To better understand where on the planet the ants arose and if any single geographic area was more important for their evolutionary origins, Moreau and Bell reconstructed the biogeographic history of the ants. These analyses found that the Neotropics of South America were vital to the deep and continued evolutionary origin of the ants. This finding suggests that for the ants the rainforests of the Neotropics are both a museum, protecting many of the oldest ant groups, and also a cradle that continues to generate new species.

As ants are one of the most ecologically important groups of terrestrial organisms, these findings suggest that protecting the rainforests of the Neotropics are vital to the health and success of both the ants that live in them and all the other animals, plants, fungi, and microbes worldwide that rely on ants to survive.

Interviews and images available upon request.

Nancy O'Shea | EurekAlert!
Further information:
http://www.fieldmuseum.org

More articles from Life Sciences:

nachricht Research team creates new possibilities for medicine and materials sciences
22.01.2018 | Humboldt-Universität zu Berlin

nachricht Saarland University bioinformaticians compute gene sequences inherited from each parent
22.01.2018 | Universität des Saarlandes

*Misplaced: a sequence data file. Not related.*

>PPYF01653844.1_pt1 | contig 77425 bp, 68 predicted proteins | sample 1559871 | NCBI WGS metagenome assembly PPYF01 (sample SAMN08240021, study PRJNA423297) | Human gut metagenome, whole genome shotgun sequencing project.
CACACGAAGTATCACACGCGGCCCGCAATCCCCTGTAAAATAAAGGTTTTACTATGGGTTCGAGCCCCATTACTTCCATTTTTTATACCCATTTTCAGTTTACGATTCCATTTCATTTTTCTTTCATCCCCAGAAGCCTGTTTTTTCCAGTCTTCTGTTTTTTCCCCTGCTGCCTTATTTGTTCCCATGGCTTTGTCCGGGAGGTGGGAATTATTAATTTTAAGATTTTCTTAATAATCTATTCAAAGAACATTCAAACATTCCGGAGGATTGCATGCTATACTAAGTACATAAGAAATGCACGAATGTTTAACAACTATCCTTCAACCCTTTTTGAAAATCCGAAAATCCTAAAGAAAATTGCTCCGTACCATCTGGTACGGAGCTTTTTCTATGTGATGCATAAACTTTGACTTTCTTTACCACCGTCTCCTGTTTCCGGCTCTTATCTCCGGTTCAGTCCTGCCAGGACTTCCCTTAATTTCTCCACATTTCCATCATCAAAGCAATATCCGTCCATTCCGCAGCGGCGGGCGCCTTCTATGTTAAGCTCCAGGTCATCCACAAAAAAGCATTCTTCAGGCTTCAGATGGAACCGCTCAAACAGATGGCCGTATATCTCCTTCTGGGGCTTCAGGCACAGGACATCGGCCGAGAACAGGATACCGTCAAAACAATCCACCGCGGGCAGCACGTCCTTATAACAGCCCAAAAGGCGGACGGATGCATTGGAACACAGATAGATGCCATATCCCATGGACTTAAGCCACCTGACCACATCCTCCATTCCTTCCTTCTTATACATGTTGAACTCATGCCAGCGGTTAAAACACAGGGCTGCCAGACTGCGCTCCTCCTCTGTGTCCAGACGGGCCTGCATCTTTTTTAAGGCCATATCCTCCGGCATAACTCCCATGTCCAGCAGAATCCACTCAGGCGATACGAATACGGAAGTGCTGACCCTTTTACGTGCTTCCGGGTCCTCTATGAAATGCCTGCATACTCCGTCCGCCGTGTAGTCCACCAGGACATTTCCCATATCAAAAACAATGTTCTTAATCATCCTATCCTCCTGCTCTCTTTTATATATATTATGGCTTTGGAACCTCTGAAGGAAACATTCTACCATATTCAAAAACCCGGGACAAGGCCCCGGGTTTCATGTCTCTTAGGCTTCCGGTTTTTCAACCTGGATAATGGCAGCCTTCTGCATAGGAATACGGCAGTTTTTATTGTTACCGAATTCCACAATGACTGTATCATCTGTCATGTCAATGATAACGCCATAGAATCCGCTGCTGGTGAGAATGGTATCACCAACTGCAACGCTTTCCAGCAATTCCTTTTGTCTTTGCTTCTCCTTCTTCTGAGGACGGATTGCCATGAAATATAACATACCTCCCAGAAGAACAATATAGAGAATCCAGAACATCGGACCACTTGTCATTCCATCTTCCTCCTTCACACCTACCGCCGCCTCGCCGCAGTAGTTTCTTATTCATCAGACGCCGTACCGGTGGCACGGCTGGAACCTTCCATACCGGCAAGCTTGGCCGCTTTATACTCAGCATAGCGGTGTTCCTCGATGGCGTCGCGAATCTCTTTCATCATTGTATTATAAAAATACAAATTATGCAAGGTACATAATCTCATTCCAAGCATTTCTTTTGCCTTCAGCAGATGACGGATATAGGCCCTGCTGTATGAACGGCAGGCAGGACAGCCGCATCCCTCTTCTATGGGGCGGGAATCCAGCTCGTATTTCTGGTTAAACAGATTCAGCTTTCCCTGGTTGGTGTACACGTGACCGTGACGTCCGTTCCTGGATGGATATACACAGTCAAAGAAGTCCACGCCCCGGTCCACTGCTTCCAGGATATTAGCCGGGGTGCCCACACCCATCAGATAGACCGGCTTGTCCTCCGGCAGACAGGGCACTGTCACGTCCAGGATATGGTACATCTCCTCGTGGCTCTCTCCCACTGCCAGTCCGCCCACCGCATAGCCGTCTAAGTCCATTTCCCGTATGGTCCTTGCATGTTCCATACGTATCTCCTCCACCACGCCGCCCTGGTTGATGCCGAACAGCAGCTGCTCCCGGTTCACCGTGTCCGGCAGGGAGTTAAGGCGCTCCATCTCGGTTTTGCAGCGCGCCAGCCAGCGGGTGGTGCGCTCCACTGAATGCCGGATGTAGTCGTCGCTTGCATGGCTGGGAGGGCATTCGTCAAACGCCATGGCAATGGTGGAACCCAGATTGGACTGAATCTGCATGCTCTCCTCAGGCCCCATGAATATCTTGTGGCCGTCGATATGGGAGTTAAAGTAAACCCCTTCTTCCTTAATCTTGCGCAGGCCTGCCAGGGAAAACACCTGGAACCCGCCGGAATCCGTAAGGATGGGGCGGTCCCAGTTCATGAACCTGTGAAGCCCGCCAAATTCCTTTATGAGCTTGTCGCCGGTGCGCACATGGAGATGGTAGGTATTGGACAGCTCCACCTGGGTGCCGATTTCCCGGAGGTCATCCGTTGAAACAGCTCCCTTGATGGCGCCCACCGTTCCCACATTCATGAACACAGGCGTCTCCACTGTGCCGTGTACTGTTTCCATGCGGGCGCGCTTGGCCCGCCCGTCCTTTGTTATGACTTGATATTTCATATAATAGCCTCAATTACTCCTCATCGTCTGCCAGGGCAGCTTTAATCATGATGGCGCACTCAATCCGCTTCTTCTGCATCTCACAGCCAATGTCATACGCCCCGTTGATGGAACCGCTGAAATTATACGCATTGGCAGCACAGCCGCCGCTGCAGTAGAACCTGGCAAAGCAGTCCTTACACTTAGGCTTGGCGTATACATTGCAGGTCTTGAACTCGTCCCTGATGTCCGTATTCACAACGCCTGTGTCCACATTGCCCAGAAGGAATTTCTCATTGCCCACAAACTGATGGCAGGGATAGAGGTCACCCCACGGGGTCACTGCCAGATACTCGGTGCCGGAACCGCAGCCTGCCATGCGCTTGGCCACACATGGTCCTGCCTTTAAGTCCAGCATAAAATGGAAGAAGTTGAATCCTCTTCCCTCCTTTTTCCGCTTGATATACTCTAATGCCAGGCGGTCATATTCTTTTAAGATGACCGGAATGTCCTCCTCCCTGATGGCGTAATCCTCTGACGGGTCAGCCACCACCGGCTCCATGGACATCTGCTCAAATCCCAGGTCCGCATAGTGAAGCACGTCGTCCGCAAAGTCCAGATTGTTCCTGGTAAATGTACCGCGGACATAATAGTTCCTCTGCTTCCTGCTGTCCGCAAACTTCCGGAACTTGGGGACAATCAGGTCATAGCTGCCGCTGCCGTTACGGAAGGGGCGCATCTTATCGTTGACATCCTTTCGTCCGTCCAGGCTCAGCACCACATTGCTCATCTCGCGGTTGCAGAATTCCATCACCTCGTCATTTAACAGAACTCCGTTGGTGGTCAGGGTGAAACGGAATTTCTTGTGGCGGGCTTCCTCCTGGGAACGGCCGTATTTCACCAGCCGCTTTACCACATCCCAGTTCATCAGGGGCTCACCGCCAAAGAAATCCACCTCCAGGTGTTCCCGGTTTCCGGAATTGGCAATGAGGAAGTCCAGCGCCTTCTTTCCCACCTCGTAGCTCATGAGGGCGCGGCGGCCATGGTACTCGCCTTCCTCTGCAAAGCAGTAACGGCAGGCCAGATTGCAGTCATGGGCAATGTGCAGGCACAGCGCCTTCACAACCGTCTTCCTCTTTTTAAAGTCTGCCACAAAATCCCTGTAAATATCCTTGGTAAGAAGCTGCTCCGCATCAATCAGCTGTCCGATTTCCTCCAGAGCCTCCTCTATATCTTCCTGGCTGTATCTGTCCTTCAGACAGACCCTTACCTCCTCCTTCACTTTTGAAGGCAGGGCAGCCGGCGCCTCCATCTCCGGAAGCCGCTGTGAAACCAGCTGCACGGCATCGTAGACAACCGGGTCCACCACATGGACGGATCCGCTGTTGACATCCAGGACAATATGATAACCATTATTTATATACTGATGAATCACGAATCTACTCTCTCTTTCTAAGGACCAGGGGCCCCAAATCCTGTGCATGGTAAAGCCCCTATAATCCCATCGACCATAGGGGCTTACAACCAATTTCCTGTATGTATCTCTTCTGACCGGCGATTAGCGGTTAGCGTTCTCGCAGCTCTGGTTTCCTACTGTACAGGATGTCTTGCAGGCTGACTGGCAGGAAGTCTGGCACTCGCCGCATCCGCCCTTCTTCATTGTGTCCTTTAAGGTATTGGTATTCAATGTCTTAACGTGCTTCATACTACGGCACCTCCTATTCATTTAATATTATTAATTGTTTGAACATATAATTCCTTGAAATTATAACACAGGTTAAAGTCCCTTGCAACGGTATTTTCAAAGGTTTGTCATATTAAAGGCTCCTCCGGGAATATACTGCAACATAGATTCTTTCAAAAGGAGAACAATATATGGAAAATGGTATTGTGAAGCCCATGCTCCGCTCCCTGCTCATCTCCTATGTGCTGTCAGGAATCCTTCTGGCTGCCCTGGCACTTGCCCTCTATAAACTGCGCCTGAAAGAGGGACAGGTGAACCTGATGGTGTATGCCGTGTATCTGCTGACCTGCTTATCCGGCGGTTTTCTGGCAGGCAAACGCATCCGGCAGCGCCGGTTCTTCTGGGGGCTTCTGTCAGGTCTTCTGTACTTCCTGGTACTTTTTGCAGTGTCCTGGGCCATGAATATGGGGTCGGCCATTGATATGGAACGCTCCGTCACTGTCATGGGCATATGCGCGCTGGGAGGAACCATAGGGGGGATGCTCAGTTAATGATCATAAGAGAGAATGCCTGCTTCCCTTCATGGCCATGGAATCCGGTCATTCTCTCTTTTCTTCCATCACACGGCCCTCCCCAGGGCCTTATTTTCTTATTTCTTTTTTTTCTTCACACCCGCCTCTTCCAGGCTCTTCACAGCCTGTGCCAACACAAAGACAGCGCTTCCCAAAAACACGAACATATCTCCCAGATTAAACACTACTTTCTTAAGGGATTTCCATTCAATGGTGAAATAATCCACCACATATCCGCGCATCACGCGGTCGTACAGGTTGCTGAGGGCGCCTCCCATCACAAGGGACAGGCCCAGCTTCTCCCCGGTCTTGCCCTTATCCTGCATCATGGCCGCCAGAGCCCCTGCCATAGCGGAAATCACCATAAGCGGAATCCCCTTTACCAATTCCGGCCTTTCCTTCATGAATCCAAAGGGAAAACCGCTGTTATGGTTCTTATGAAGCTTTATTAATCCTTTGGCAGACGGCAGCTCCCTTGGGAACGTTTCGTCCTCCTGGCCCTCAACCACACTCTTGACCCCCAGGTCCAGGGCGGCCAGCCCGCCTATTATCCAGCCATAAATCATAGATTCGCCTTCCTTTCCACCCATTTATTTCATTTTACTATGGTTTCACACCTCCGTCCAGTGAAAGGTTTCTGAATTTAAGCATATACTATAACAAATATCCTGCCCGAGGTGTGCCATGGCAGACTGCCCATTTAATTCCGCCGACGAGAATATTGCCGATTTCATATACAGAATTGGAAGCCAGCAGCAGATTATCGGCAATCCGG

All articles from Life Sciences >>>

The most recent press releases about innovation >>>

Die letzten 5 Focus-News des innovations-reports im Überblick:

Im Focus: Artificial agent designs quantum experiments

On the way to an intelligent laboratory, physicists from Innsbruck and Vienna present an artificial agent that autonomously designs quantum experiments. In initial experiments, the system has independently (re)discovered experimental techniques that are nowadays standard in modern quantum optical laboratories. This shows how machines could play a more creative role in research in the future.

We carry smartphones in our pockets, the streets are dotted with semi-autonomous cars, but in the research laboratory experiments are still being designed by...

Im Focus: Scientists decipher key principle behind reaction of metalloenzymes

So-called pre-distorted states accelerate photochemical reactions too

What enables electrons to be transferred swiftly, for example during photosynthesis? An interdisciplinary team of researchers has worked out the details of how...